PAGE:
The Sellout, Satire At Its Finest

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Book Reviews

In his landmark paper “What Is It Like to Be a Bat?” philosopher Thomas Nagel suggested that an organism is conscious when there is something that it is like to be that organism. It’s a beautiful definition, I think, and one that can be expanded to all sorts of questions of identity. What is it like to be American? To be a farmer? To be an art critic? To be a woman? To be Latino?

Is it possible that we partake of many forms of consciousness simultaneously? I think so, and in Paul Beatty’s delicious, raucous, and profound novel on racism in America, The Sellout, Beatty describes in laugh-out-loud satire and rollicking detail what it is like to be black, only to undermine his own exploration with the discovery that blackness is unintelligible lest it be understood in the context of what it is like to be human.

I’ve read a number of great books in the last few years, but none that I would say were better than this one, and few that I would say were as good. Great art has a sort of recursive genius, a multi-layered exposition that cannot be planned or forced, but arises seemingly of its own volition and I daresay surprises even the artist at times. Individual lines echo major themes. Sequences illumine facets of the whole, and a spirit emerges from the work itself that speaks at every point, yet wriggles out of sight whenever we try to grasp hold of it. This book has that quality in self-referential spades.

We first catch sight of the book’s slippery theme in the Prologue, when the narrator—who is on trial at the district court for reinstituting segregation and slavery in his hometown, as part of an effort to restore the community’s lost identity and literal place on the map—asks why his only plea options are guilty or innocent. “Why couldn’t I be ‘neither’, or ‘both’?” he asks. Then he says, “Your Honor, I plead human.” His lawyer instantly intervenes to clarify an innocent plea, then jokingly requests a change of venue, with Salem, Massachusetts and Nuremburg, Germany being the obvious choices.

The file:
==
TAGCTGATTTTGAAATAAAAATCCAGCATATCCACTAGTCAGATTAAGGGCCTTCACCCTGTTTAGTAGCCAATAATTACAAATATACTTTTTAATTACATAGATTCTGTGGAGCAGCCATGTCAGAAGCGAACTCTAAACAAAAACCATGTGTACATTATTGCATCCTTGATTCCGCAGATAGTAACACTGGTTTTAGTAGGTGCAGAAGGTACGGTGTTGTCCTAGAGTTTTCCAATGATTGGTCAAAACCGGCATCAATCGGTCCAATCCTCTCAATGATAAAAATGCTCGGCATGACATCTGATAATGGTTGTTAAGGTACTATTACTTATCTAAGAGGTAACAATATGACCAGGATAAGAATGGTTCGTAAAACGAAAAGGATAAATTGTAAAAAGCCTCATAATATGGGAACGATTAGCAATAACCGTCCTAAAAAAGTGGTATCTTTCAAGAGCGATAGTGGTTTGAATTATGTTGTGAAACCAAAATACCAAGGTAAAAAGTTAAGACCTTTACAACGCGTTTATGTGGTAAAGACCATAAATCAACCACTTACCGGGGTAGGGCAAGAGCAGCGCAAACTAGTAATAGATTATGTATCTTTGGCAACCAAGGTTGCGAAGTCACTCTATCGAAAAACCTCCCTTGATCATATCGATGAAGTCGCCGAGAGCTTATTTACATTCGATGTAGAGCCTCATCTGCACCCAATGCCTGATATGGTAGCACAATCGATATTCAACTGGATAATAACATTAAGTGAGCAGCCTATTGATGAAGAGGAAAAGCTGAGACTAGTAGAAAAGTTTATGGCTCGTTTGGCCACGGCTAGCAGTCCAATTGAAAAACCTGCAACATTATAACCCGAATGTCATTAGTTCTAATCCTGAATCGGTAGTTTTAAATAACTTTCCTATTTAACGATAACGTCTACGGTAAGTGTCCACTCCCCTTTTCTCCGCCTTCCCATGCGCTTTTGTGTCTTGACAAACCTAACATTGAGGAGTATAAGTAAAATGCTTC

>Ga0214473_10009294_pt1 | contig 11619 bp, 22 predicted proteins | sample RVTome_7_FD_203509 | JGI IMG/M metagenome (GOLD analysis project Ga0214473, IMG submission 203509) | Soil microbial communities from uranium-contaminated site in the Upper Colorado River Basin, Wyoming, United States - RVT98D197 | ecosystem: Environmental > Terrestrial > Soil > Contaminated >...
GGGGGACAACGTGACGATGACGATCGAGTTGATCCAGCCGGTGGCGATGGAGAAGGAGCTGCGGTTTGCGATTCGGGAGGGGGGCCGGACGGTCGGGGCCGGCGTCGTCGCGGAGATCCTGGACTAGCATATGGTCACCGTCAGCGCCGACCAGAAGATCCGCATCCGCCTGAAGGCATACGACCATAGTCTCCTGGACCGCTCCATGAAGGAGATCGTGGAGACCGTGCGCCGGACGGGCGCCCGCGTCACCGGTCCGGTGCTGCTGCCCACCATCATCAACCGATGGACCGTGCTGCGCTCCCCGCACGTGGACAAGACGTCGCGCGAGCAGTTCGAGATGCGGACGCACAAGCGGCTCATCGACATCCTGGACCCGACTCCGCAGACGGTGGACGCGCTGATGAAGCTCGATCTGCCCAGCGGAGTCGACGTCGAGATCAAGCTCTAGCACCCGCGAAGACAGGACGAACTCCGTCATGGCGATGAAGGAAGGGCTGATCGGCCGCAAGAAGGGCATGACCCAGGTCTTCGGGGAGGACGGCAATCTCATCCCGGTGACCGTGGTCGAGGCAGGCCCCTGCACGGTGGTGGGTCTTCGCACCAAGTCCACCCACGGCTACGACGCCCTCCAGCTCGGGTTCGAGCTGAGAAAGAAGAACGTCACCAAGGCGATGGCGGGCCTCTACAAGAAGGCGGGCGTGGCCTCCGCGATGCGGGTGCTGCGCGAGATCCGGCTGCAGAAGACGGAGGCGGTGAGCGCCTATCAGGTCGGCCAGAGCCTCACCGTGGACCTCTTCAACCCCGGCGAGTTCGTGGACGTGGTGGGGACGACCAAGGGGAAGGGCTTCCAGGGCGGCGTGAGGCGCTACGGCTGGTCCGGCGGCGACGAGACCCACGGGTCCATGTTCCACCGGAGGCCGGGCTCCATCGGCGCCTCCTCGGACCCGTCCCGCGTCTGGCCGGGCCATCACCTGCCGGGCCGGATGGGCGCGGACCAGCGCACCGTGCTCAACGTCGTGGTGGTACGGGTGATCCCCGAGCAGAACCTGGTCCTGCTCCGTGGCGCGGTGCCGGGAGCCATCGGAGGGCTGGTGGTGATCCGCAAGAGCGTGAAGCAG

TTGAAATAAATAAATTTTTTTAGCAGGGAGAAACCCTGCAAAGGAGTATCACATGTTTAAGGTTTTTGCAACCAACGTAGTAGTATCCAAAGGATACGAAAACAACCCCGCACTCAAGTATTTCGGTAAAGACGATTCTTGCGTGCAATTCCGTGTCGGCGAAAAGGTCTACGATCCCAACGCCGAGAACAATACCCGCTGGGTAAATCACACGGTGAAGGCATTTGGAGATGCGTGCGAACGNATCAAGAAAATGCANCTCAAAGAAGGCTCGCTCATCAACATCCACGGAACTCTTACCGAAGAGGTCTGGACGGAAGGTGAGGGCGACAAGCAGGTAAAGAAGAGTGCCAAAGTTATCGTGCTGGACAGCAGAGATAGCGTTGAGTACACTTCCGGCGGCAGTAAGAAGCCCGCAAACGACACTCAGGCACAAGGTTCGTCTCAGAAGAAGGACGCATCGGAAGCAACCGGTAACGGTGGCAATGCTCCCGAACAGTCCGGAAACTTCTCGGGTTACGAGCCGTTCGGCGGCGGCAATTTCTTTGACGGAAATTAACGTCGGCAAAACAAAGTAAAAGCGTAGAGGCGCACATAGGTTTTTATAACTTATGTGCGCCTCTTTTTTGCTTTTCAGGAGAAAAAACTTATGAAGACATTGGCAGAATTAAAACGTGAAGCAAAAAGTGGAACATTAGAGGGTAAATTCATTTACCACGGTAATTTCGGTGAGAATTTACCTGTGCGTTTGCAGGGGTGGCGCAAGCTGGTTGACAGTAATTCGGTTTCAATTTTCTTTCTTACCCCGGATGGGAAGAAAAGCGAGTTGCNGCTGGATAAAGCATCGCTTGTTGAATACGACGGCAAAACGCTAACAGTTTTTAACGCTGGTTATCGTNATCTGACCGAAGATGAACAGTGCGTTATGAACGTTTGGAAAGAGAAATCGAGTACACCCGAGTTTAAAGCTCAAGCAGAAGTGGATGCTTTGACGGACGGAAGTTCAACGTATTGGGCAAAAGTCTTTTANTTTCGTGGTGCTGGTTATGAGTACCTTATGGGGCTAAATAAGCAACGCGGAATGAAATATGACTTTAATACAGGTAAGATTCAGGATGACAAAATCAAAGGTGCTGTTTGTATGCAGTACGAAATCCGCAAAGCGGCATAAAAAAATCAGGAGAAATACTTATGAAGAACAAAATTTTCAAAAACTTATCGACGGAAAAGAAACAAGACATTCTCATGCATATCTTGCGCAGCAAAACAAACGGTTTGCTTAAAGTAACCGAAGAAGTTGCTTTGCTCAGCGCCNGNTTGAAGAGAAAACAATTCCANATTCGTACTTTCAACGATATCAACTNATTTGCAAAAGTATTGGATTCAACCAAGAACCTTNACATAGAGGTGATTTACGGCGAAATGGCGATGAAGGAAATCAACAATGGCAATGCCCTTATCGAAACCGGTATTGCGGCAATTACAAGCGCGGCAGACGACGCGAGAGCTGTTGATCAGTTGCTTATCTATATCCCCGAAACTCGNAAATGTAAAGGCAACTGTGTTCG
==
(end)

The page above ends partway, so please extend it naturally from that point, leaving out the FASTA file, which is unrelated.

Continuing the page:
The narrator’s father is F.K. Me, a social scientist “of some renown” who conducted experiments on the narrator throughout his childhood. In a reprisal of research conducted by Drs. Kenneth and Mamie Clark on color consciousness in black children, Me presents his son with two dollscapes—one of Ken and Malibu Barbie chilling by the Dreamscape pool, and a second of famous black civil rights leaders being chased through a swamp by plastic German shepherds. Harriet Tubman is a 36-24-36 (bust-waist-hips) Barbie painted black, and the North Star is a Christmas ornament. When the narrator says, “I’m down with Ken and Barbie,” (because they have better accessories), his father yells, “What? Why?” And the research program is terminated. The narrator is sent out to work in the fields.

Dr. Me wears a number of hats, one of which is the local “nigger whisperer.” The narrator witnesses his father’s therapeutic talents on full display when a local gangster takes to the bed of his truck with a nickel-plated .38 and begins reciting poetry from his notebook in iambic pentameter, giving birth to the “crack rock era.” Dr. Me intervenes so the SWAT team doesn’t have to, and when asked by his son what he said to calm the drug dealer down, he replies, “I said, ‘Brother, you have to ask yourself two questions, Who am I? And how may I become myself?’ “

These same two questions bookend the novel, and are asked again by the narrator, of himself, near the novel’s conclusion when he is reflecting on all that has transpired. Despite the many efforts he has made to restore dignity—albeit an obscene variety of it perhaps—to the community of his youth, he still hasn’t been able to answer the most basic questions about himself. While the fact that he is black permeates the entire course of his life, it is not a fact that affords him any genuine self-knowledge. At one point the narrator says, “Sometimes I wish Darth Vader had been my father. I’d have been better off. I wouldn’t have a right hand, but I definitely wouldn’t have the burden of being black and constantly having to decide when and if I gave a shit about it.”